When you're stepping into a new API, you have to learn the idiosyncrasies, you have to learn the patterns, you have to learn the structure, how they have structured their code so that you can consume it on your side.
You're not actually spending time applying the knowledge that you know, you're learning, you're reading documentation and you are putting pieces together.
That's not really conducive to the creative process or the development process if you're stopping to figure out how you're not animating, you're not developing.
So the core problem is if you can isolate those coordinates, those core APIs down to the most fundamental and, most importantly, most repeated.
If you can isolate those down to a nice, little list, that's what I believe developers are looking for and that's what Appwrite is definitely trying to deliver.
All the little pieces that you need, in one place.
Brian: So does Appwrite have a specific answer to authentication that you're using?
Are we using opting into other third party tools or libraries, and then it's creating a Borg?
Brandon: No. This is all run on our own thing with the data structures in the Appwrite database, everything stays put, that you're looking for.
Brian: Got it. So then Appwrite, also as a backend as a service, we're also opting in on Appwrite's solution for backend databases. I'm curious what technology is underlying there?
Brandon: It's funny that you bring that up because that's where I've been spending most of my engineering time in the last couple months.
Appwrite is built on top of ReadDB at the moment, really just any relational database.
The database API that we offer though is a little bit different.
We offer a document based API because they're intuitive to use.
Love or hate Mongo, however you feel about it, it's really easy to use to just put data in when you need to save it.
That model is becoming more and more popular and so Appwrite presents a document based API for the database service.
But it doesn't have to be a document database under the hood.
At the moment we run on ReadDB and MySQL but we've just finished a new version to add support for multiple databases.
We're still figuring that out on the product side but on the database layer we can support both relational and non relational databases, with a goal that with this plug and play architecture you get to pick just the pieces that you need, just the pieces that you're comfortable with.
And from a systems perspective, just the pieces that you're familiar troubleshooting is sometimes worth its weight in gold.
You might have an engineering team that knows how to troubleshoot Postgres, but drop them into a MongoDB world and they have no idea what they're doing.
It's about finding the right fit for your specific problem.
Brian: Yeah. I am the inverse, I definitely can do the whole document model and debug myself that way.
I have tons of experience in Postgres, but it's just the experience is like five years old.
Which, fun part about Postgres, it's still relevant.
So I just started a new Postgres database for my new side project and getting in there and debugging migrations and trying to do patch updates within my migrations.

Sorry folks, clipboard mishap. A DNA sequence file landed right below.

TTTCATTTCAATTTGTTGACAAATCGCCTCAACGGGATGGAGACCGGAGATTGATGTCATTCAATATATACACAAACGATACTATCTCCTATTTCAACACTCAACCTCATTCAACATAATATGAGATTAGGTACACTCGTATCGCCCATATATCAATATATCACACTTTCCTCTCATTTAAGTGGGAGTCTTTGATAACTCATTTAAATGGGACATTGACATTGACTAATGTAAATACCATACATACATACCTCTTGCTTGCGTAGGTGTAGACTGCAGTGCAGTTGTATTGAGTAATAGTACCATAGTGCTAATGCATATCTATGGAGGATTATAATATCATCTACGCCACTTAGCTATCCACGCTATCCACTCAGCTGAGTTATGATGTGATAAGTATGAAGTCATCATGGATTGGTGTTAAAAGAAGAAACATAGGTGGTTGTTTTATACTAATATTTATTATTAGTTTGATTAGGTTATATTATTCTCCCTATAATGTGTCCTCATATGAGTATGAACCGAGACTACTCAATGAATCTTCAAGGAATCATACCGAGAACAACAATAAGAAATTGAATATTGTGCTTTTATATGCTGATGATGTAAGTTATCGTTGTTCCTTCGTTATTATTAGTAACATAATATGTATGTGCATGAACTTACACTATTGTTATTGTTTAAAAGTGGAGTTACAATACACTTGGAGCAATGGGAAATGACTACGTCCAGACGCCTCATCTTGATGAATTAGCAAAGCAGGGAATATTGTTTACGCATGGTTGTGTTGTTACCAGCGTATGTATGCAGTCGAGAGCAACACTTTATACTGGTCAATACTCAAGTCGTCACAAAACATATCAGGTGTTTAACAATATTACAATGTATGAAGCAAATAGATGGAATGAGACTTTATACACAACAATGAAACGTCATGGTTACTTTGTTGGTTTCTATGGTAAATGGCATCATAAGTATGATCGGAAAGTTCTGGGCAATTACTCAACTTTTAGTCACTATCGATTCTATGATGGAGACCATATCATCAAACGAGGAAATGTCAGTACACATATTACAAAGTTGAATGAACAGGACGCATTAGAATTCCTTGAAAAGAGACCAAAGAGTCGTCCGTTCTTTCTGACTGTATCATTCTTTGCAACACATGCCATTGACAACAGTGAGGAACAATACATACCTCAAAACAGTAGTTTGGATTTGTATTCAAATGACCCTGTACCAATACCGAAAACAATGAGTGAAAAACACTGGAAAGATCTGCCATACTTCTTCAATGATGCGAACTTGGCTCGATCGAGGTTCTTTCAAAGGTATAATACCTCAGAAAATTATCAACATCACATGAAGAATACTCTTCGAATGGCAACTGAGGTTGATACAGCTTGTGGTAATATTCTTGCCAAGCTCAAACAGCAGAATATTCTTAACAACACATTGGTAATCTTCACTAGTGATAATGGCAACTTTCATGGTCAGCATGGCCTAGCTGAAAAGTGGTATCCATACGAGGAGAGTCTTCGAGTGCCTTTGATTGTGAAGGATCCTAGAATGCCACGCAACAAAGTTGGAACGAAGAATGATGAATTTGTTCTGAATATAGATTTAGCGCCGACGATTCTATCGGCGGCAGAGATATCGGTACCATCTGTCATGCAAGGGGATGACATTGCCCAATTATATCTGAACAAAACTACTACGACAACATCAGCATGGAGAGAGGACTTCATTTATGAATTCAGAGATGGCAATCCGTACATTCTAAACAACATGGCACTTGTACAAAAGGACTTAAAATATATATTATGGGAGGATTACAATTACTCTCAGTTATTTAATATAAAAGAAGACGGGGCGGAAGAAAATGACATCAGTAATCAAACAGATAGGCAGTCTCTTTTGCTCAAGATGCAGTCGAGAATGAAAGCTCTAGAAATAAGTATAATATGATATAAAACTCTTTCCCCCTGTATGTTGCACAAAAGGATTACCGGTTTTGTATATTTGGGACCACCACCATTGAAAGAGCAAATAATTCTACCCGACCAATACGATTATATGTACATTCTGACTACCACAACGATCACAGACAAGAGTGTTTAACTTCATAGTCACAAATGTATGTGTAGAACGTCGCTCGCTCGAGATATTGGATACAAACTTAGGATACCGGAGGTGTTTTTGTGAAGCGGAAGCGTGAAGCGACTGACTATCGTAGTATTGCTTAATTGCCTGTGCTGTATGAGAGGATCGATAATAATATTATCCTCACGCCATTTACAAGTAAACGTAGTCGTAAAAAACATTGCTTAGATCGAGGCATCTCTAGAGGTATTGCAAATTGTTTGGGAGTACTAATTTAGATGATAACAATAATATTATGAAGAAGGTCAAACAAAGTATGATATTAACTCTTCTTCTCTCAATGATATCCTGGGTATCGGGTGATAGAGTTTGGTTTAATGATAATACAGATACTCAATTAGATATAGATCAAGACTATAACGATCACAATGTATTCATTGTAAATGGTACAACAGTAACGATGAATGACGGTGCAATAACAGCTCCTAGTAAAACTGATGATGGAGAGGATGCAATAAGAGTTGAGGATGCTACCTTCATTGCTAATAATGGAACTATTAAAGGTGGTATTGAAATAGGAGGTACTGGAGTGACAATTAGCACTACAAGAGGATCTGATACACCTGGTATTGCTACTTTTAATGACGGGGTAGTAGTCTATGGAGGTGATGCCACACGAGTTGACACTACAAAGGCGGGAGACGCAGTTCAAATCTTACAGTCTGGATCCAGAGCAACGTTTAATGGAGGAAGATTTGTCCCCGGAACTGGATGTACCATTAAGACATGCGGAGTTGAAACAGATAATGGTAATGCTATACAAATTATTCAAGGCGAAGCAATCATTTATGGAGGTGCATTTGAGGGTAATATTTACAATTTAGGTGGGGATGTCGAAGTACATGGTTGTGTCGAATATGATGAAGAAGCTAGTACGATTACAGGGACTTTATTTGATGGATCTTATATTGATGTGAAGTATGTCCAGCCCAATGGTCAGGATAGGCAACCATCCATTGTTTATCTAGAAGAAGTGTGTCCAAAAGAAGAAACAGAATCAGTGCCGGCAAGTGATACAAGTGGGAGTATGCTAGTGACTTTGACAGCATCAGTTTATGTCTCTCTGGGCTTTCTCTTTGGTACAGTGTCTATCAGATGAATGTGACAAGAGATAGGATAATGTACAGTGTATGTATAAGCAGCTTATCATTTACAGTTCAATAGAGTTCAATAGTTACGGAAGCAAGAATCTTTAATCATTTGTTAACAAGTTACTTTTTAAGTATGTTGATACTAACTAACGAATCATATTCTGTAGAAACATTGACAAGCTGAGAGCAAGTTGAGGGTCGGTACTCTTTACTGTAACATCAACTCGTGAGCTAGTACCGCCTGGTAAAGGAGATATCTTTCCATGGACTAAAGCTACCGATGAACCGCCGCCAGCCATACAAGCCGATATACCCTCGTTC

It was all like getting on a bicycle, but it did take some for me to remember how to ride myself into a Postgres situation.
But I like that there's a bit of a plug and play architecture and decisions that can be made with that.
So backend as a service, folks like Glitch.js which now is about to launch a whole nother project on top of that, gasping to have a certain deployed solution.
These are all front end architectures and focuses. The backend as a service model I know existed and I know there's tons of people who do it.
It's not a place I spend a lot of time in because I do reach for the Mongos or the Auth0 to solve the problem I need at that time.
But I never even thought of can someone give me a full solution out of the box.
I'm curious, what are we looking at as far as adoption?
Are you seeing folks engaging and then leveraging this for their new projects?
Brandon: Massively. We have seen tons of community members and developers dive into Appwrite and realize the joy of building apps when you don't have to worry about stuff, really.
Worrying about sharing resources across teams, worrying about how to store files in a file system and handling permissions.
What if you want those files to be downloaded? At every point, even if we pick any individual service, it gets really complicated.
If we talk just about databases, since I have been working with them recently, the whole concept of database indexing, right?
The whole concept of databases in general is we're fighting physics.
There is a single point that we can't move faster than, and that's how fast discs operate.
How can we pull data in and out of discs, that's the fundamental problem that we're trying to solve here.
Everything that we do, all the tools that databases offer, views, indexes, stored procedure, all that sort of thing, they're all really making trade offs.
Trade offs that you don't see, but trade offs nonetheless.
Indexes fundamentally trade write performance for read performance, but even indexes get very complicated.
How indexes are shared, how some databases allow you to hint at which index you'd like the database engine to actually execute on.
Every piece gets complicated the further you go down in, so I think there's just a huge need in taking all of those pieces and simplifying them, simplifying them to the point where you can understand how to work with it in every language, in every architecture, with anything that you want.